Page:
To my cover-exchanging friends, please try as much as possible to
as these give a more personal touch to the cover
the Philippine postal service damages the cover with scribbling that highly devalues the aesthetic value of the cover, which is what I am after
or at least same themes when sending covers, but it is okay if this is not possible or if this would be expensive, and
not too small, but maybe around 4"x6" or something like that; big envelopes are not very attractive unless they have many stamps.
Thank you!



This cover is quite interesting because it was franked by a postmark much smaller than the usual large postmarks that I usually get on Malaysian covers.

Here is a nice cover with 5 of the 18 stamps issued to show the different types of traditional houses found all over Malaysia.

This 3v issue from 2003 features the endangered Southern Serow, a solitary animal similar to a mountain goat that lives in densely forested mountain areas. It was once thought that if you were to see one you would have bad luck. Despite being herbivores, they are feisty and considered courageous as they won't back down from a fight, even when outnumbered. A Serow's saliva is considered a cure all and it is not uncommon to see Khmers (Cambodians) with their hands and feet poking into the Serow enclosure at the Wildlife Rescue Centre, hoping for a lick. Also, they are still hunted because their flesh and blood are said to enhance strength and vitality. The Serow are endangered due to their being excessively hunted and also due to habitat loss and fragmentation.

This second cover has the 2004 3v set commemorating the Cartagena Biosafety Protocol. The Biosafety Protocol seeks to protect biological diversity from the potential risks posed by living modified organisms resulting from modern biotechnology.

The Biosafety Protocol makes clear that products from new technologies must be based on the precautionary principle and allow developing nations to balance public health against economic benefits. It will, for example, let countries ban imports of a living modified organism if they feel there is not enough scientific evidence that the product is safe, and it requires exporters to label shipments containing genetically altered commodities such as corn or cotton.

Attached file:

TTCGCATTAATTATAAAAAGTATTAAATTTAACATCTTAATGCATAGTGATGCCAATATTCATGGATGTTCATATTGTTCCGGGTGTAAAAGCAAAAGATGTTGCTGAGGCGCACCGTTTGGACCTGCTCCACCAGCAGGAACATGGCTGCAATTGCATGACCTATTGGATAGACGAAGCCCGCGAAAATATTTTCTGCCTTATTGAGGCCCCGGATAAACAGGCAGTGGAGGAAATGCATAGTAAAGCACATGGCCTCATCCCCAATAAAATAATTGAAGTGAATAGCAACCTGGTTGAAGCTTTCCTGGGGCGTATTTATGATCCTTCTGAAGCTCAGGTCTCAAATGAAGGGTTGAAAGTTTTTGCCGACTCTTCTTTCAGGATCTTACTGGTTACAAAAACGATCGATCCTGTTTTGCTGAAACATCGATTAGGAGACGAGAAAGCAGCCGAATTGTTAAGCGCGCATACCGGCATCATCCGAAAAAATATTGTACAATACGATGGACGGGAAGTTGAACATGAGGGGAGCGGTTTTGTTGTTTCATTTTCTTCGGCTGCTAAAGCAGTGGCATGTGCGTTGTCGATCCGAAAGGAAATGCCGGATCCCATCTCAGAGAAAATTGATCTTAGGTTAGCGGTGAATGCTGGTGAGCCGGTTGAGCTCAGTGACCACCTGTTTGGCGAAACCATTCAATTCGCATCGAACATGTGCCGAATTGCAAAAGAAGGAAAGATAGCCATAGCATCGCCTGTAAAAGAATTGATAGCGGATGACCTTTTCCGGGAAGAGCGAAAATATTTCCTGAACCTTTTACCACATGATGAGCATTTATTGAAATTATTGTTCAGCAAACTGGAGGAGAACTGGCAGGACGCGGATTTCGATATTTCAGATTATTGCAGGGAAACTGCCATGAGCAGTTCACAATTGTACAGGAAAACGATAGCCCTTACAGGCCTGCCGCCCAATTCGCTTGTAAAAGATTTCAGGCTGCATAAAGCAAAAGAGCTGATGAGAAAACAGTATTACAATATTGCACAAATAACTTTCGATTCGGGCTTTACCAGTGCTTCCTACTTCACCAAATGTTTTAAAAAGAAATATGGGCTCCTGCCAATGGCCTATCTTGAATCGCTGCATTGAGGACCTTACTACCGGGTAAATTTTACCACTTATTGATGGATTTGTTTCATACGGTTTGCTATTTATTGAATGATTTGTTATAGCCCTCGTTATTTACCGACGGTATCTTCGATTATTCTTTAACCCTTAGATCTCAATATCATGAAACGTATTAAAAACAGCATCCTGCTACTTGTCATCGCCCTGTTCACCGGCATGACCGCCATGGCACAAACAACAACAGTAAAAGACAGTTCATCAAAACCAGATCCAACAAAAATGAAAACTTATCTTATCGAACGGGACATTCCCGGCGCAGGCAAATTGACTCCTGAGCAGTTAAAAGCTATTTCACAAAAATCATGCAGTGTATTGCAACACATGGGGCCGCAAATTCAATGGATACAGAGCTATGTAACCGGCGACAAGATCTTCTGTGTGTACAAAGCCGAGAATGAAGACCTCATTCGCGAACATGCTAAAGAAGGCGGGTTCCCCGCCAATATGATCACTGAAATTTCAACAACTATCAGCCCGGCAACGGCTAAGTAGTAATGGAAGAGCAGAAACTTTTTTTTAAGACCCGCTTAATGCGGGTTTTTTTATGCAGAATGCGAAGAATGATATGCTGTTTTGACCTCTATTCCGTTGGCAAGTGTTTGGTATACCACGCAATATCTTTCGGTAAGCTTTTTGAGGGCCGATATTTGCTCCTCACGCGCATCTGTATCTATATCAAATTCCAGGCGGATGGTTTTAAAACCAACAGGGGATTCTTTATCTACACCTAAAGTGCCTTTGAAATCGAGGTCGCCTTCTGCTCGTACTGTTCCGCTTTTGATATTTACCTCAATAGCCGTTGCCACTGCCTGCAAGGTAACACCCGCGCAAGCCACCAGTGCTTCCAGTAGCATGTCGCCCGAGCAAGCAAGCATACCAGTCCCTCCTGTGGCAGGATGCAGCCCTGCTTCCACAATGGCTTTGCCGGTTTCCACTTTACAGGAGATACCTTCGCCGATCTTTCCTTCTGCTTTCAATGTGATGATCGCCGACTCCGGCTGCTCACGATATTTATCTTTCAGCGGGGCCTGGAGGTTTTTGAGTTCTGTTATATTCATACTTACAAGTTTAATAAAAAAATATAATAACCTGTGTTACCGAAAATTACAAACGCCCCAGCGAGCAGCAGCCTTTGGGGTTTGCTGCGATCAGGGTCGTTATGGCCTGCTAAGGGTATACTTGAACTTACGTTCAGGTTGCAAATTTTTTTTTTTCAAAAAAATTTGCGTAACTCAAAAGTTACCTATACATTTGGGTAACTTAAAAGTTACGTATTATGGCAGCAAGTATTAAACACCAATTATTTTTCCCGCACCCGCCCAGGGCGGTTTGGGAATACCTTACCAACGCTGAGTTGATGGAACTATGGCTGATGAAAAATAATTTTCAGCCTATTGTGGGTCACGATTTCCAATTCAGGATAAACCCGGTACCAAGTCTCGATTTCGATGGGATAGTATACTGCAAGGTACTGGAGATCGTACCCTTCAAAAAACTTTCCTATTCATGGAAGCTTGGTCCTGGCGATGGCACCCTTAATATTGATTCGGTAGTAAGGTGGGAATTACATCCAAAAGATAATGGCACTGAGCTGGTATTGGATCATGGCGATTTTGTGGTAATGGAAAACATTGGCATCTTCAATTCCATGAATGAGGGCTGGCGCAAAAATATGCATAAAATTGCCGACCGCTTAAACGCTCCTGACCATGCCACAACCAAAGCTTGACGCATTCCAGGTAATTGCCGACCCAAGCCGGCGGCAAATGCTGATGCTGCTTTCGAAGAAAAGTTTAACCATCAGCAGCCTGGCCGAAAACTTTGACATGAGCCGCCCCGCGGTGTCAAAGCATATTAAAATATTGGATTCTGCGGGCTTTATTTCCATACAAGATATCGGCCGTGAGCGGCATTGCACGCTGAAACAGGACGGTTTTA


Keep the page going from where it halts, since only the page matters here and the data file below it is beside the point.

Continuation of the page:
Living modified organisms (known as LMOs) resulting from modern biotechnology are broadly equivalent to genetically modified organisms. The difference between an LMO and a GMO is that a Living Modified Organism is capable of growing, and typically refers to agricultural crops. Genetically Modified Organisms include both LMOs and organisms which are not capable of growing, i.e. are dead. 'Modern biotechnology' is defined in the Protocol to mean the application of techniques that overcome natural physiological reproductive or recombination barriers and are not techniques used in traditional breeding and selection.

Lastly, here is a cover with a 4v set of stamps that remind us of the Cold War. The Non-Aligned Movement (NAM), whose 13th conference held in Kuala Lumpur the stamps commemorate, is an international organisation of states considering themselves not formally aligned with or against any major power bloc. The movement is largely the brainchild of India's first Prime Minister Jawaharlal Nehru, president of Egypt Gamal Abdul Nasser, and Yugoslav president Josip Broz Tito. It was founded in April 1955; as of 2006, it had 118 members. The purpose of the organization as stated in the Havana Declaration of 1979 is to ensure "the national independence, sovereignty, territorial integrity and security of non-aligned countries" in their "struggle against imperialism, colonialism, neo-colonialism, racism, and all forms of foreign aggression, occupation, domination, interference or hegemony as well as against great power and bloc politics." They represent nearly two-thirds of the United Nations's members and comprise 55% of the world population, particularly countries considered to be developing or part of the third world.

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